Matilda stands up for herself against her toxic parents at a very young age, which is impressive and brave, especially considering that many people tell children to keep their heads down and respect their parents. With Matilda’s assistance, Miss Honey finds the courage in herself to stand up to her evil aunt and reclaim her home. Even though Matilda’s parents and the Trunchbull are way bigger and stronger than Matilda and Miss Honey, the protagonists find strength and stand up for themselves, which helped them rid evil from their lives.

The kids support each other.

Kids can be cruel; that’s a fact. But the kids at Matilda’s school all stood up and supported each other every time Trunchbull’s tyranny rained down. Nothing helps you feel better when you’re feeling scared or abused than knowing that you’re not alone. It can be scary to stand up to your enemies (especially when they’re related to you) but knowing you’re not alone is the best way to get that courage.

You are not your parents.

Matilda’s parents are sloppy, ignorant, and cruel, whereas Matilda is kind, brilliant, and courageous. Many people worry that growing up in an abusive home will make them abusive to their own family later in their own life. This does not have to be the case. We are not our parents; we are not where we come from. We are the things we do with our lives and the way we treat the people around us.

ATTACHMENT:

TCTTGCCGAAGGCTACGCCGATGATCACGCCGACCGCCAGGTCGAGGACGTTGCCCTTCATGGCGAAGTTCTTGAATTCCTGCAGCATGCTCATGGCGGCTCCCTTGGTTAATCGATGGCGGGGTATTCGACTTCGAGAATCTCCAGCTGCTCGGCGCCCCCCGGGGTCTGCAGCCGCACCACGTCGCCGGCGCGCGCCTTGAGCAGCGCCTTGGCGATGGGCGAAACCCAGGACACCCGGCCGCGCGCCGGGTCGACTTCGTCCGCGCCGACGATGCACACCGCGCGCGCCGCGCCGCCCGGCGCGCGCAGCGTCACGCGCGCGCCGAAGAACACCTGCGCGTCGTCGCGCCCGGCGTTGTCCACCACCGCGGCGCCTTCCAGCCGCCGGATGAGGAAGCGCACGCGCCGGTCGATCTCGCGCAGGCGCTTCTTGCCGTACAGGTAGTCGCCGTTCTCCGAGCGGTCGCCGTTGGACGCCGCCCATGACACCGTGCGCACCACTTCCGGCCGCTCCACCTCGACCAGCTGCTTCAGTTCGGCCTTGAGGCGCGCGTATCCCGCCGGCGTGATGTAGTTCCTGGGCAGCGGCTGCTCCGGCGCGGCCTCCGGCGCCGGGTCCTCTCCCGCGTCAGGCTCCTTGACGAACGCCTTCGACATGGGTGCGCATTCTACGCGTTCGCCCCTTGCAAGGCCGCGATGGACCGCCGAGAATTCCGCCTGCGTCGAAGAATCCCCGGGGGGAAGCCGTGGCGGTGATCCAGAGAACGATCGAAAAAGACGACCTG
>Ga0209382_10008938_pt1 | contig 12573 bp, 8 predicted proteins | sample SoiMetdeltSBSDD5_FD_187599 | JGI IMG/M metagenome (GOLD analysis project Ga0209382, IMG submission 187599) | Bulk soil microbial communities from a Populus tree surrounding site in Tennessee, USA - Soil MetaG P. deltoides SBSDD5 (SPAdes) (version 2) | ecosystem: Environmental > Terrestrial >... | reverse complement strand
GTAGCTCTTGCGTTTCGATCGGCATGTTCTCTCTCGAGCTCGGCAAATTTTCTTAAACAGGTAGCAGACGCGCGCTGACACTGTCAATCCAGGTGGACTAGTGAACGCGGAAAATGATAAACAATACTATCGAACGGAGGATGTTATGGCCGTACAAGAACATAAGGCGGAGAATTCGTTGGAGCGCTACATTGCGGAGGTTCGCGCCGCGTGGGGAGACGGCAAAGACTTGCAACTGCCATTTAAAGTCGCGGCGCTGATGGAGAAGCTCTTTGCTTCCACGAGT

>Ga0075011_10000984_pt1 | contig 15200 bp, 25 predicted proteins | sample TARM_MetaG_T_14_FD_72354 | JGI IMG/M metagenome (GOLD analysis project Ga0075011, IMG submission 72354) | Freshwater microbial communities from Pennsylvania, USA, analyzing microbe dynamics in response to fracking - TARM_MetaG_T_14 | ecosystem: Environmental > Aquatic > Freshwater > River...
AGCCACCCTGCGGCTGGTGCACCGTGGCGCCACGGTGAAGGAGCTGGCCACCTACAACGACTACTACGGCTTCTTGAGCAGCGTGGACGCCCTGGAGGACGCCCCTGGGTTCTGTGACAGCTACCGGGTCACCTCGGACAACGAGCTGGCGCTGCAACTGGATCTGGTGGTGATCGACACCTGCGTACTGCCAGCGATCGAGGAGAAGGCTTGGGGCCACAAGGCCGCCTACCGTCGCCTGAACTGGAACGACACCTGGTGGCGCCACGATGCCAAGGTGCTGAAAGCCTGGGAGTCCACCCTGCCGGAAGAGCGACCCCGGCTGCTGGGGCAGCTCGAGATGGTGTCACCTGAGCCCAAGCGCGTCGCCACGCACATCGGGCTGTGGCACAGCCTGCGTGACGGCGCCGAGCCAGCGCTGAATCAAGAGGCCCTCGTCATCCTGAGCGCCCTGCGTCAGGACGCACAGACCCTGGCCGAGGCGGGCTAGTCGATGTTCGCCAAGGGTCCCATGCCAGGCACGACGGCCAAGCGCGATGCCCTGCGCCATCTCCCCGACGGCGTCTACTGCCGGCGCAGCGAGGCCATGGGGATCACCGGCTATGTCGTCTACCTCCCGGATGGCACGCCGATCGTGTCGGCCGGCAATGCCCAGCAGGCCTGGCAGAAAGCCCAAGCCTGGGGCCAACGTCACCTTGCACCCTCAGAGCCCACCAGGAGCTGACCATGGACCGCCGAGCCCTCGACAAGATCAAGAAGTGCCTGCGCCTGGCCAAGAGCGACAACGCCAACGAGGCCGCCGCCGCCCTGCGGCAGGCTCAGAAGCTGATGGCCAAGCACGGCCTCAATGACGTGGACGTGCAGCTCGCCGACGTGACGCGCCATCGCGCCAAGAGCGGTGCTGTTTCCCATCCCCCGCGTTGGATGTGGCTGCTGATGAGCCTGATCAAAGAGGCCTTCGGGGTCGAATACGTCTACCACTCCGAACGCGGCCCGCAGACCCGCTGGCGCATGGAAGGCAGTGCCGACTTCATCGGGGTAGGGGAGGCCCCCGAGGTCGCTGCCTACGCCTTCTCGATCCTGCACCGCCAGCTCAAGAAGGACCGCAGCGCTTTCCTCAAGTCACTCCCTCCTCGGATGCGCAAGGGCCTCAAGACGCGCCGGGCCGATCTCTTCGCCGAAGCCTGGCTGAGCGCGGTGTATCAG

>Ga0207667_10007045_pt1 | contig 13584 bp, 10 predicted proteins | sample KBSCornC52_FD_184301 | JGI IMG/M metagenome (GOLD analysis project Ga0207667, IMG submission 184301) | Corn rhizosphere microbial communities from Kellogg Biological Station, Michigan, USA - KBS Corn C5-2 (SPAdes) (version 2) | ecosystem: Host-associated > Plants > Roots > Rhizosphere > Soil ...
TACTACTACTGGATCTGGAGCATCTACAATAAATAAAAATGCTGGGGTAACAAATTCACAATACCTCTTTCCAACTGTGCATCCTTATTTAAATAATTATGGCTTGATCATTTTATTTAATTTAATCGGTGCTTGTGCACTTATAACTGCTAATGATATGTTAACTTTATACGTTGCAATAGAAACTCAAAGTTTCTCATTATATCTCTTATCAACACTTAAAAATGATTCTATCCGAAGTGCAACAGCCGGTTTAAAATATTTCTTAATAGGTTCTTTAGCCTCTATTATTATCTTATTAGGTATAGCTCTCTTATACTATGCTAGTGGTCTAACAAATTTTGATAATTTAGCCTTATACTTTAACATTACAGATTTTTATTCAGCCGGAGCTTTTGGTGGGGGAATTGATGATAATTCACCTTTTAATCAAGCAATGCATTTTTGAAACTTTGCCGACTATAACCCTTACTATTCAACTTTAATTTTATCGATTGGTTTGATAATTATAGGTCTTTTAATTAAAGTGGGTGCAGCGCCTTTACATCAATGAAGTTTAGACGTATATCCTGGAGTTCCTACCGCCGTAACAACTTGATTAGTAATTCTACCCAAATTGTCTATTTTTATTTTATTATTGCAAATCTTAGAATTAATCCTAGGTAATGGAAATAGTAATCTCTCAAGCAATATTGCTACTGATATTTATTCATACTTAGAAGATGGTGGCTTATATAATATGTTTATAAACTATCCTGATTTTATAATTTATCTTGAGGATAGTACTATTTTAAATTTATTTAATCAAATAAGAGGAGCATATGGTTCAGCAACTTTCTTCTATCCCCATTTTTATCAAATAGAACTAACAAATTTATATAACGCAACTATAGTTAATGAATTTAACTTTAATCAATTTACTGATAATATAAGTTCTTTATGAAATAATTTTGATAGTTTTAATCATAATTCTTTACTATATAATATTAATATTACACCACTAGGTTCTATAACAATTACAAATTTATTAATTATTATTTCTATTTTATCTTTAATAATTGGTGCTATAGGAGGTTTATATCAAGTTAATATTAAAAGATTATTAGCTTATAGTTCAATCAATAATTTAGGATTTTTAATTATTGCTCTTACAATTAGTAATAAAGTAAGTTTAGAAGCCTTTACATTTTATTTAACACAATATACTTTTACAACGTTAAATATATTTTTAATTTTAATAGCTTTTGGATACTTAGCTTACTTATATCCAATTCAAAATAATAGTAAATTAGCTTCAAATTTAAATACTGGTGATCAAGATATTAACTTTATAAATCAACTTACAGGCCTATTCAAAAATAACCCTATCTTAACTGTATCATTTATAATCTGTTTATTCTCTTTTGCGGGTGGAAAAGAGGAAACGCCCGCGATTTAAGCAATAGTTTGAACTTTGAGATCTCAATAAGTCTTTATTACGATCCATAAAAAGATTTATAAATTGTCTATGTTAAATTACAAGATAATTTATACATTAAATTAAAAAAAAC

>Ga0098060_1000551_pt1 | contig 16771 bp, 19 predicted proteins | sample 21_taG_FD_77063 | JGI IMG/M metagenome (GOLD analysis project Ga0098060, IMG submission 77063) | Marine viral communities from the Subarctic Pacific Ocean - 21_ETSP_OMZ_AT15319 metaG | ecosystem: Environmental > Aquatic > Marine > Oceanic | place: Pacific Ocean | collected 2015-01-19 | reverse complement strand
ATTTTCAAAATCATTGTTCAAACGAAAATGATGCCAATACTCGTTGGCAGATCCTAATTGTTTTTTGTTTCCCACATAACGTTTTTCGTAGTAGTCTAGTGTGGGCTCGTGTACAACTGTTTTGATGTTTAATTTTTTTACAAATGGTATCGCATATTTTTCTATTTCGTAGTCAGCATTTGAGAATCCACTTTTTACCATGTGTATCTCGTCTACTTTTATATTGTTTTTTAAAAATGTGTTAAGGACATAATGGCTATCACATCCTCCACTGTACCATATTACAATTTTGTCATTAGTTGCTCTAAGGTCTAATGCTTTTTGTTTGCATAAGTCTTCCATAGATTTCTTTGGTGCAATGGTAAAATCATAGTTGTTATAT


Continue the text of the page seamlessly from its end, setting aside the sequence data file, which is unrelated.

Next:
The infamous cake scene.


The movie promotes education.

One of the most pivotal scenes in the film is when Ms. Honey comes to Matilda’s home to discuss the child’s brilliance with her parents. Matilda’s parents literally laugh in her face and tell Miss Honey that education is stupid, just like children. Miss Honey is horrified and explains how education is needed in our everyday lives and how educated people help society function. Stay in school, kids.

The pranks!

When Matilda decides that all bad people deserve to be punished, the pranks she pulls on her parents to get revenge are award-worthy. From bleaching her father’s hair to super-gluing his hat to his head, Matilda’s prank game is on fire.

Her powers are the bees knees.

Who doesn’t want amazing telekinetic powers? In the book that the movie is based on, it’s explained that her powers are due to the fact that her brain is bored in the lower grades since the work isn’t challenging enough for her. She eventually loses the powers as she reaches higher levels of academia, but it was amazing while it lasted.

That ending, though.

Matilda gets adopted by Miss Honey, Miss Honey gets her childhood home back, and neither of them are tormented by their abusive families anymore. They spend the rest of their days eating chocolate and inline skating in the living room. This ending always makes me tear up because it shows you that it gets better. You may feel like you aren’t worth happiness and that you’re drowning, but eventually you’ll get your happy ever after because you deserve it.

(Images via here, here, here, here, here, here, here, here, here, here, here, here, here, here, here, here, and here.)